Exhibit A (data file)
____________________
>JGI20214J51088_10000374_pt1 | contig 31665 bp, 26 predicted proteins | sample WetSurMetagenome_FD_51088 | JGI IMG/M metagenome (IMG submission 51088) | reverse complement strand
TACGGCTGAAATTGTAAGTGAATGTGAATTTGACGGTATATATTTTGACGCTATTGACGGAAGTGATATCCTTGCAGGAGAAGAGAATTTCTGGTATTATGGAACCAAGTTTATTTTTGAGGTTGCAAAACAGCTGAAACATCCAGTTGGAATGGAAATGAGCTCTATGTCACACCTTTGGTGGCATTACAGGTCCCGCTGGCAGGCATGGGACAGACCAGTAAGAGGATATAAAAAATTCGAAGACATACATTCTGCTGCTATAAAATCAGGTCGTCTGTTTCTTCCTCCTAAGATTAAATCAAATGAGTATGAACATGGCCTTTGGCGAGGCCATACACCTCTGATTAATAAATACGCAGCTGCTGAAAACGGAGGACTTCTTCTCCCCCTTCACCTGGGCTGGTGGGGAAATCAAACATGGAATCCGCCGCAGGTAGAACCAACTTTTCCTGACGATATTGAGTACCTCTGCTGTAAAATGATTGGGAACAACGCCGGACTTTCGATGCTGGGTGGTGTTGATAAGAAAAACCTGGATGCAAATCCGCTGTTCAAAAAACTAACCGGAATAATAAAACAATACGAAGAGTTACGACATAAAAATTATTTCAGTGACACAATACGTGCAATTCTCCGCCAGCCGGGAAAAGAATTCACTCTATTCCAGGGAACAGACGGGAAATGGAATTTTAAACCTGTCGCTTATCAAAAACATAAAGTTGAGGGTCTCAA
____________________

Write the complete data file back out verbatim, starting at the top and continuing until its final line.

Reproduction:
>JGI20214J51088_10000374_pt1 | contig 31665 bp, 26 predicted proteins | sample WetSurMetagenome_FD_51088 | JGI IMG/M metagenome (IMG submission 51088) | reverse complement strand
TACGGCTGAAATTGTAAGTGAATGTGAATTTGACGGTATATATTTTGACGCTATTGACGGAAGTGATATCCTTGCAGGAGAAGAGAATTTCTGGTATTATGGAACCAAGTTTATTTTTGAGGTTGCAAAACAGCTGAAACATCCAGTTGGAATGGAAATGAGCTCTATGTCACACCTTTGGTGGCATTACAGGTCCCGCTGGCAGGCATGGGACAGACCAGTAAGAGGATATAAAAAATTCGAAGACATACATTCTGCTGCTATAAAATCAGGTCGTCTGTTTCTTCCTCCTAAGATTAAATCAAATGAGTATGAACATGGCCTTTGGCGAGGCCATACACCTCTGATTAATAAATACGCAGCTGCTGAAAACGGAGGACTTCTTCTCCCCCTTCACCTGGGCTGGTGGGGAAATCAAACATGGAATCCGCCGCAGGTAGAACCAACTTTTCCTGACGATATTGAGTACCTCTGCTGTAAAATGATTGGGAACAACGCCGGACTTTCGATGCTGGGTGGTGTTGATAAGAAAAACCTGGATGCAAATCCGCTGTTCAAAAAACTAACCGGAATAATAAAACAATACGAAGAGTTACGACATAAAAATTATTTCAGTGACACAATACGTGCAATTCTCCGCCAGCCGGGAAAAGAATTCACTCTATTCCAGGGAACAGACGGGAAATGGAATTTTAAACCTGTCGCTTATCAAAAACATAAAGTTGAGGGTCTCAA